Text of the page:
Middle-east Arab News Opinion | Asharq Al-awsat

Has the Shiite star set? | ASHARQ AL-AWSAT English Archive 2005 -2017
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When Jordan’s King Abdullah II warned of the danger represented by the Shiite crescent in the region, Iran’s allies – at the time – reacted by suggesting that the crescent had become a full moon. This was a clear case of arrogance on the part of Iran’s agents in the region, whether in Iraq, Lebanon or pre-revolutionary Syria. So is the Iranian moon still full?

I do not think so, but we seem to have entered a phase where the Iranian star is setting in our region, whether we are talking about Syria, Lebanon, or Iraq, and indeed there are clear indications of this. Today Iran is facing a severe external test; namely the collapse of the Bashar al-Assad regime, at the hands of the Syrians and not outside forces. Iran is feeling the threat that this represents, as evidenced by its clear irrational behavior in the region, whether with regards to its dealings with Turkey or others. The Iranian concern is justified of course, especially as the revolution to overthrow Bashar al-Assad has raised unprecedented slogans condemning Iran and its allies. For example, Hezbollah leader Hassan Nasrallah can now hear insults hurled against him in broad daylight from the Syrians, and the Syrian revolution is saying: “No Iran, no Hezbollah, we want a leader who fears God”. Thus, in the event of the collapse of the al-Assad regime, Tehran will not only lose an ally, but it now seems clear that the majority of the [Syrian] people detest Iran and resent Hassan Nasrallah and his organization.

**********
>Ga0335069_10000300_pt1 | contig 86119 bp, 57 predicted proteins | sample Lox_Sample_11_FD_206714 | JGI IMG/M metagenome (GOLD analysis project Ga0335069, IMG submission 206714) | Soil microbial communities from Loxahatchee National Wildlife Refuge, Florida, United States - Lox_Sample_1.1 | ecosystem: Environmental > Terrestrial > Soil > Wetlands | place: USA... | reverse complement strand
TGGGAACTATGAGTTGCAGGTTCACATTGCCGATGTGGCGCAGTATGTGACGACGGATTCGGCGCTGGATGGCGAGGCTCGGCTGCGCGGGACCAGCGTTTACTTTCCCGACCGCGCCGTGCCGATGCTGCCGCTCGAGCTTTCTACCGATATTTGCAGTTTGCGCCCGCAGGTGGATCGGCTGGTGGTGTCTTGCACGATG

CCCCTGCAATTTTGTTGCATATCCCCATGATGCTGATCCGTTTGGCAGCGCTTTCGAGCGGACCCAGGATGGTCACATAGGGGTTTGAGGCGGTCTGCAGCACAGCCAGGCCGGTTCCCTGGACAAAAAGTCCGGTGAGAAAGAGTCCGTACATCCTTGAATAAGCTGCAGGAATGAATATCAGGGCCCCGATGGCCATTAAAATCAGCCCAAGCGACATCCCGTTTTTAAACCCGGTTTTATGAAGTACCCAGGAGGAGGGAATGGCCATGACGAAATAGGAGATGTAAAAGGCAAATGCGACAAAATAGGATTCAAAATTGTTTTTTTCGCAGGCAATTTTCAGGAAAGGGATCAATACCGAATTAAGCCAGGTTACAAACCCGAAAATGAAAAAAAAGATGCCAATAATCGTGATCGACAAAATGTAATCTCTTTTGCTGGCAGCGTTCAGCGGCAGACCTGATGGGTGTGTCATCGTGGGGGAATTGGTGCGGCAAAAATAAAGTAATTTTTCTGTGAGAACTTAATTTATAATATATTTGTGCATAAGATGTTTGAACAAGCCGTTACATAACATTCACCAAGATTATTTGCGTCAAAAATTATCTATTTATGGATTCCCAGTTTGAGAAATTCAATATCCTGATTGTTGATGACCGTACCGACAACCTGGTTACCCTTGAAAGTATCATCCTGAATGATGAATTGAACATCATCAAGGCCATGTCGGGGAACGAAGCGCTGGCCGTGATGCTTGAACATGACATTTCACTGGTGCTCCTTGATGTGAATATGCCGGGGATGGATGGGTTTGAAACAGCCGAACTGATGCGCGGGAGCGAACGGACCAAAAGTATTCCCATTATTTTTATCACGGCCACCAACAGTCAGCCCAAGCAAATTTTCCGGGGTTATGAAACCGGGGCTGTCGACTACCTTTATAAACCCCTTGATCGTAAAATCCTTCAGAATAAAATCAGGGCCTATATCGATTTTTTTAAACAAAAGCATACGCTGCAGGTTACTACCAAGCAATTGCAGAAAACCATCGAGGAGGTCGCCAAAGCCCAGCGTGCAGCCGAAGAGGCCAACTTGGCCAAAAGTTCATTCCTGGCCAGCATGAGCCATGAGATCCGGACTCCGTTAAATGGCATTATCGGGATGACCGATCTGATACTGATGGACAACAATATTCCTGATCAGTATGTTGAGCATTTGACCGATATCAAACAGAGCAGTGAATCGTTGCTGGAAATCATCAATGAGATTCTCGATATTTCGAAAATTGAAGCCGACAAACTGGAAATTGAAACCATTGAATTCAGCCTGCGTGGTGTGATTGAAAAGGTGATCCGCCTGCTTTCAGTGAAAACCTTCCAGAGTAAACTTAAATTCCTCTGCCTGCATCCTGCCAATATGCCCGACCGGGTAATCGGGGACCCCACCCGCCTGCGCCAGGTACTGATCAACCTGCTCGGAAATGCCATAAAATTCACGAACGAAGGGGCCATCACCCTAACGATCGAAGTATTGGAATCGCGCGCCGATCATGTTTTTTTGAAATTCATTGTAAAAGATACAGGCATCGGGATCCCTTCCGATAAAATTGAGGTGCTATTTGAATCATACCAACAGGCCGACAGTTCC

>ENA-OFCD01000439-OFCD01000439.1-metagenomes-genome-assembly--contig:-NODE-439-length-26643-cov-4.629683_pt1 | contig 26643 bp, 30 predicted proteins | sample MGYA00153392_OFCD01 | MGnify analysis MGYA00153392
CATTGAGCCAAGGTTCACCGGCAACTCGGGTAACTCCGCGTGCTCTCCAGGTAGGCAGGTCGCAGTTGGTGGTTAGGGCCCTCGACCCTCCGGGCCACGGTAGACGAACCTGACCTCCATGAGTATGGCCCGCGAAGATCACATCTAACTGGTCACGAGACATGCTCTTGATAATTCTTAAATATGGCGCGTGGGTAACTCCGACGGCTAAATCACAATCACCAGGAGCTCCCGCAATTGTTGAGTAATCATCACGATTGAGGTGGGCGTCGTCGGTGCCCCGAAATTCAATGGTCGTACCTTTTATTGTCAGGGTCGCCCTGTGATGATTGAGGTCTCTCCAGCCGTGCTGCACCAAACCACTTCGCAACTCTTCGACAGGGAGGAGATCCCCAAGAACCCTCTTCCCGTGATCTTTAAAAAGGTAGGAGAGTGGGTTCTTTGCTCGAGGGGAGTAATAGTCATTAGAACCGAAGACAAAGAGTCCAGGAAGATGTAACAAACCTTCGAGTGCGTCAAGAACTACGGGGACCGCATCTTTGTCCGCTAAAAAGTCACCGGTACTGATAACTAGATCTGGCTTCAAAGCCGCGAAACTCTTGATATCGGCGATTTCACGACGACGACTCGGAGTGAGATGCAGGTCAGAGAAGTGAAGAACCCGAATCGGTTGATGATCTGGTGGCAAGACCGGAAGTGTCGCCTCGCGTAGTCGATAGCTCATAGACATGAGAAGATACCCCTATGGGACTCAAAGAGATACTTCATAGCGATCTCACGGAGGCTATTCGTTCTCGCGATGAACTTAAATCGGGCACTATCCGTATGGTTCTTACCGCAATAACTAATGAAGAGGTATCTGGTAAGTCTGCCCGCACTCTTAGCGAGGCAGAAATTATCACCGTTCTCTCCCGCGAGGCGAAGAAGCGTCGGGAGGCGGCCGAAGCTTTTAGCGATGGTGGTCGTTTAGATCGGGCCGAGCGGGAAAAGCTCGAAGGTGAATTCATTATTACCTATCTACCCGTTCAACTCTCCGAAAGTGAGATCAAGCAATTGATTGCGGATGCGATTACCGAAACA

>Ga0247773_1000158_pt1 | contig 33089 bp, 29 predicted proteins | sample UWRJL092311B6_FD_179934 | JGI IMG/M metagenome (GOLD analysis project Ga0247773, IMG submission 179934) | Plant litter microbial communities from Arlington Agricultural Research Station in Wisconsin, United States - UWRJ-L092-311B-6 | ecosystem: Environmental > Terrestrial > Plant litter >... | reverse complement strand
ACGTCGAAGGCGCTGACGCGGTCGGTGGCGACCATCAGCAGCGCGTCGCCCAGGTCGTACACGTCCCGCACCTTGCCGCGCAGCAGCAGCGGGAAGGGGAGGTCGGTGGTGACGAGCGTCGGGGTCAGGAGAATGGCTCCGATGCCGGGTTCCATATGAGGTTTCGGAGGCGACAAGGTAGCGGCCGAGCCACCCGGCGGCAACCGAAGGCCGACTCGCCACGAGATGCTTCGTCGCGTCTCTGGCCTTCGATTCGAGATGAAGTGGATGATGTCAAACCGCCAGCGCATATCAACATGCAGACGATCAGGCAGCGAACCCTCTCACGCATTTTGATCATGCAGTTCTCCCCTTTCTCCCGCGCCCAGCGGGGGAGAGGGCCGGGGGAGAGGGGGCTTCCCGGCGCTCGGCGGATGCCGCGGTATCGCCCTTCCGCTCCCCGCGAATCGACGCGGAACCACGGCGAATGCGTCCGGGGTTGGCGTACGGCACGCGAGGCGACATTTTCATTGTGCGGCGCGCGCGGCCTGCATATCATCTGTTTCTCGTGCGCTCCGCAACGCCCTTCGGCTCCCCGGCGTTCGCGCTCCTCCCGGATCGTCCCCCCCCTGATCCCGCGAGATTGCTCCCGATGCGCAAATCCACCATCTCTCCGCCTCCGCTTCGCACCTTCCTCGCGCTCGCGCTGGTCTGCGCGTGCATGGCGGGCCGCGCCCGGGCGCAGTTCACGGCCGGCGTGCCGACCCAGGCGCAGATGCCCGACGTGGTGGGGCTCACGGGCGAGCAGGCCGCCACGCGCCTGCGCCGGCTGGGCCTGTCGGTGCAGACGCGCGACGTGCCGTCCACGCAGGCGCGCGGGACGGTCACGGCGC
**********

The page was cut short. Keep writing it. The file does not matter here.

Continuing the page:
The same thing now applies to Iran’s agents in Iraq, whether we are talking about the Sadrists or those who are hijacking the country in the name of its government. The stances taken by the Iraqi government has revealed its abhorrent sectarian façade. This means that the government has now been exposed to nearly half of the Iraqi people, not to mention the honorable Shiites of Iraq who do not accept their country’s subordination to Iran, and this is something that will have consequences sooner or later.

More important than all that is the fact that the Iranian axis has not only been exposed in Syria and Lebanon, but in fact in most of the Arab world, for it has also been exposed in Saudi Arabia, Egypt, Morocco and Bahrain. Today, any statement released by Hassan Nasrallah has no value, just as any stance adopted by [Iranian President] Mahmoud Ahmadinejad, a man who has long been silent, has no value. Even Iran’s Supreme Leader has become preoccupied with dealing with Iran’s internal affairs, rather than external events. This is justifiable because Iran itself today is living amidst a genuine internal conflict at the highest level between the Supreme Leader and the President, alongside the remnants of the Green Revolution which is still burning under the ashes. Tehran today must face up to its foreign dues, which may result in it facing military strikes. There are many indications in this regard, including the systematic targeting of crucial domestic Iranian targets, and the accuracy of this suggests that this targeting is the result of external operations with the objective of disrupting Iran’s nuclear capabilities.

There is a tense international escalatory stance towards Iran, whether regarding the plot to assassinate the Saudi Ambassador to Washington, or the Iranian mob that recently stormed the British Embassy in Tehran. The latter incident seems to be the behavior of the Iranian axis par excellence, because what happened to the British Embassy in Tehran is very similar to what happened to both the Saudi Arabian and Qatari embassies in Damascus. In the same manner, what happened in Qatif in Saudi Arabia recently is precisely the same thing that happened in Bahrain. Therefore, all of the above poses the following question: Are these irrational acts and the display of mob justice carried out by Iran and its axis an indication of the setting of the Shiite star in our region? I think that this is the beginning of the end.